Study Guide

American Pastoral Part 1, Chapter 3

By Philip Roth

Part 1, Chapter 3

  • Nathan Zuckerman, Jerome Levov (Jerry)
  • (We are still in the high school reunion flashback.)
  • Zuckerman knows Jerry lives in Florida, so he assumed he wouldn't be at the reunion.
  • But here he is, with the same face Zuckerman remembers from the ping-pong ball matches, angry and hot tempered.
  • A man who knows nothing of "compromise" (3.1).
  • Jerry says he's surprised to see Zuckerman, too.
  • He says that the whole reunion business is "nostalgia. It's bulls***" (3.6).
  • (Jerry is using "nostalgia" to mean looking back with longing on an idealized past.)
  • Zuckerman thinks that Jerry's insistence on looking at things his own way explains why he's been married so many times.
  • Jerry asks Zuckerman why he decided to show up at the reunion.
  • Zuckerman says "of all the forms of bulls***-nostalgia available this was the one least likely to be without unsettling surprises" (3.9).
  • (Meaning, he came because he thought he could find some "unsettling surprises.")
  • Jerry keeps asking Zuckerman about his life.
  • He explains that he lives like a recluse, without women, just writing.
  • Jerry doesn't quite believe him.
  • Zuckerman changes the subject to the Swede, tells Jerry he saw him a few months ago.
  • Jerry tells him that the Swede died of cancer a few days before. Jerry is in town for the funeral.
  • Zuckerman can't believe it.
  • Jerry begins talking about his brother, and then reveals that the Swede had a daughter named Merry, who is a "murderer" (3.61).
  • He says that the Swede's "life was blown up by that bomb" (3.61).
  • Zuckerman doesn't know what Jerry is talking about.
  • Jerry explains that the Swede's daughter Merry, dubbed "The Rimrock Bomber" by the media, blew up the post office and killed a doctor in the process.
  • She did it to protest the Vietnam War. Jerry calls her a "Ho-Chi-Minhite" (3.67).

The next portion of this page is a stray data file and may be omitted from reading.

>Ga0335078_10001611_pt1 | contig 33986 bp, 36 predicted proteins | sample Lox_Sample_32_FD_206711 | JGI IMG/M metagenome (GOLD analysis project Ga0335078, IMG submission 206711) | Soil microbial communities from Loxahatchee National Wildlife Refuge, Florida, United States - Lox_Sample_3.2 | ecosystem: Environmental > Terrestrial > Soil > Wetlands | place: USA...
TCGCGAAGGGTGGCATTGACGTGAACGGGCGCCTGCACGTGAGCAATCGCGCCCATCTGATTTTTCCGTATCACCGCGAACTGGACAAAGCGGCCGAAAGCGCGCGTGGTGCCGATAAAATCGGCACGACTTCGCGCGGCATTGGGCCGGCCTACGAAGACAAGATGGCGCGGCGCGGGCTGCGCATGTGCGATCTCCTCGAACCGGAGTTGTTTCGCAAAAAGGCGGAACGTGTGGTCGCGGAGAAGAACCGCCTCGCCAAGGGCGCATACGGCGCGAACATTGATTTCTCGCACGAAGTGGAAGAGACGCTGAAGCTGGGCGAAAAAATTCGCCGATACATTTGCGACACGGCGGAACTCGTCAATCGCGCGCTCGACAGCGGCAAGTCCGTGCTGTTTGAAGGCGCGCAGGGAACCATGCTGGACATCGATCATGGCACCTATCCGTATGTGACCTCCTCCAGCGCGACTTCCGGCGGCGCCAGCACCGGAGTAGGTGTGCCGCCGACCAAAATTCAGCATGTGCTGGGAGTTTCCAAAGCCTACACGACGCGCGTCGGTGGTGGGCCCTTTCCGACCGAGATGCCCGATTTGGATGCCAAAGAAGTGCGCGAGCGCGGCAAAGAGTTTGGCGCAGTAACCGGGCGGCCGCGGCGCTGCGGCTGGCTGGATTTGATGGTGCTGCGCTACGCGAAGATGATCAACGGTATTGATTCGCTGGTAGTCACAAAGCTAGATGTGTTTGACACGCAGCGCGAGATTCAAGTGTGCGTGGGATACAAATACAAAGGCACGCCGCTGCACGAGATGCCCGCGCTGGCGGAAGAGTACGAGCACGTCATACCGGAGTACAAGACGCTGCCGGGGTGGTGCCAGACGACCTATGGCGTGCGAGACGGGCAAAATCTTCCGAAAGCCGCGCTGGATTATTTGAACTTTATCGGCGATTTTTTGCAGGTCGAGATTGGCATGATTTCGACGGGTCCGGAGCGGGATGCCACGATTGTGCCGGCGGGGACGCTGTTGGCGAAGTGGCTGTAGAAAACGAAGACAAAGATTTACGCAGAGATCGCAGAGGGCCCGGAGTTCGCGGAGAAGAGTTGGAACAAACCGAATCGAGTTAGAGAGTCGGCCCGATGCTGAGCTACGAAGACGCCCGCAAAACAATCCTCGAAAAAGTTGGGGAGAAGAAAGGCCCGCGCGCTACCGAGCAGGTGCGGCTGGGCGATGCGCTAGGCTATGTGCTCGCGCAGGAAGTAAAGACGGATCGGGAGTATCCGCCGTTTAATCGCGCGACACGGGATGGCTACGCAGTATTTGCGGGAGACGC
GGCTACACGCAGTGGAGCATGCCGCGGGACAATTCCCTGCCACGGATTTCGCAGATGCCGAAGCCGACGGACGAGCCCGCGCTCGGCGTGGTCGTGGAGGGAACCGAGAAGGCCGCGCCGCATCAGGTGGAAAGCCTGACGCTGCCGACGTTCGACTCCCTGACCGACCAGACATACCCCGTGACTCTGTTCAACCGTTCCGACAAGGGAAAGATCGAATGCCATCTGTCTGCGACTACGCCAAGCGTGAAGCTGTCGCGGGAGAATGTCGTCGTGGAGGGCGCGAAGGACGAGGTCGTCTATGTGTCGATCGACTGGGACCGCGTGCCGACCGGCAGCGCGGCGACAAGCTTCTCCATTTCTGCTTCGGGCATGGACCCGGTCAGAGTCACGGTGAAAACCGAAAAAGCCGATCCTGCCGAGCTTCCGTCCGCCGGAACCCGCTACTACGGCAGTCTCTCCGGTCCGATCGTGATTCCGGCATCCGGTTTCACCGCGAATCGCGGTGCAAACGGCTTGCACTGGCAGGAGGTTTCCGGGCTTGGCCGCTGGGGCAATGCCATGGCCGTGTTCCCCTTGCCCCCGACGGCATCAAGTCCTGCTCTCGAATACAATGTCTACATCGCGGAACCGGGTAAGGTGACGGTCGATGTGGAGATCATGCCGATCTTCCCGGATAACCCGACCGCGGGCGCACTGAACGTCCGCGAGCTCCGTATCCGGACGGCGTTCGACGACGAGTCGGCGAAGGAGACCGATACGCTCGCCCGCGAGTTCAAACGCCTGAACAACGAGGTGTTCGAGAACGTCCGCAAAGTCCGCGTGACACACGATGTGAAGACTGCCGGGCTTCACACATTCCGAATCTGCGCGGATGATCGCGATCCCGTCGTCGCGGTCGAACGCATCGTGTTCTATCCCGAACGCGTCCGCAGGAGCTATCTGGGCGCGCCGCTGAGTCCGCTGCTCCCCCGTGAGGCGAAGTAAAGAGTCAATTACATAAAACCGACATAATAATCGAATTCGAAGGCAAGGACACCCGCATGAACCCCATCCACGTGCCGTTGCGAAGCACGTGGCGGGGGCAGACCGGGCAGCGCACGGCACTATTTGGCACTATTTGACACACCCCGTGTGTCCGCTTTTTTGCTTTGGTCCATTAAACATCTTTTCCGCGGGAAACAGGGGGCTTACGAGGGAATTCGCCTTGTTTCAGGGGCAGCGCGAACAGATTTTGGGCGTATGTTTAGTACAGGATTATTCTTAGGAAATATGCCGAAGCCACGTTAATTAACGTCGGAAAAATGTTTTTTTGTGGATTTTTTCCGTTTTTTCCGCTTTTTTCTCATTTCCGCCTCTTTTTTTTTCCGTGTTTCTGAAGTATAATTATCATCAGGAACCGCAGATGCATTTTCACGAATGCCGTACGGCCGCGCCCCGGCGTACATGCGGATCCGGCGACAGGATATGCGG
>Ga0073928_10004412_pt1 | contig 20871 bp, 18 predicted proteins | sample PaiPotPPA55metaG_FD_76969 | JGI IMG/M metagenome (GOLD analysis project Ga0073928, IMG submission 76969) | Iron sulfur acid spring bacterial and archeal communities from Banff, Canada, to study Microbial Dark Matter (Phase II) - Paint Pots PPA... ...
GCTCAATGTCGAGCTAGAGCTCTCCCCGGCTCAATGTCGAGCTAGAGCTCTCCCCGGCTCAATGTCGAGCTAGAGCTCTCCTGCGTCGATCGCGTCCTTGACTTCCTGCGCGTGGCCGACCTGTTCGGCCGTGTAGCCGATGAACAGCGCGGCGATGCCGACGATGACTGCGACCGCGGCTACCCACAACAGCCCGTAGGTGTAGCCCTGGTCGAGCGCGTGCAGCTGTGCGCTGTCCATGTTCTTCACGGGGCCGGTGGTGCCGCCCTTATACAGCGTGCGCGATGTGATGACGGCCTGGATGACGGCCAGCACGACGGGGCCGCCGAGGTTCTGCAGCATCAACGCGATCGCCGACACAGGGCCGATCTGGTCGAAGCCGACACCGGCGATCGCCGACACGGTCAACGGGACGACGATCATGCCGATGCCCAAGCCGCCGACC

• (Ho Chi Minh was "the founder and president of the Democratic Republic of Vietnam, Communist North". Jerry is using the term negatively, to refer to an American sympathizing with Minh during the Vietnam War.)
  • Zuckerman is amazed he didn't hear about it.
  • Jerry says it happened in 1968, when all the "kids [were] going crazy" (3.67).
  • The bomb tore the Swede apart. Everything was perfect for him before that.
  • Zuckerman wonders if Jerry's version of the Swede is influenced by the fact that the Swede is dead.
  • He asks Jerry if the Swede told him that the bomb wrecked his life.
  • Jerry says he did, but "only once" (3.70).
  • Apparently, about two years ago there was a Levov family dinner. The Swede was really enjoying himself.
  • The Swede had gotten up around desert time, and Jerry had followed him.
  • He found him in his car crying. He told Jerry, "I miss my daughter" (3. 70).
  • Jerry asked the Swede where she was and the Swede said, "She's dead, Jerry" (3.70).
  • At first, Jerry doesn't believe him, he tells Zuckerman.
  • But he feels a huge relief.
  • He tells the Swede that whether or not Merry is dead, the Swede needs to forget about her.
  • According to Jerry, worrying about Merry, but never showing his anger, is what finally killed the Swede.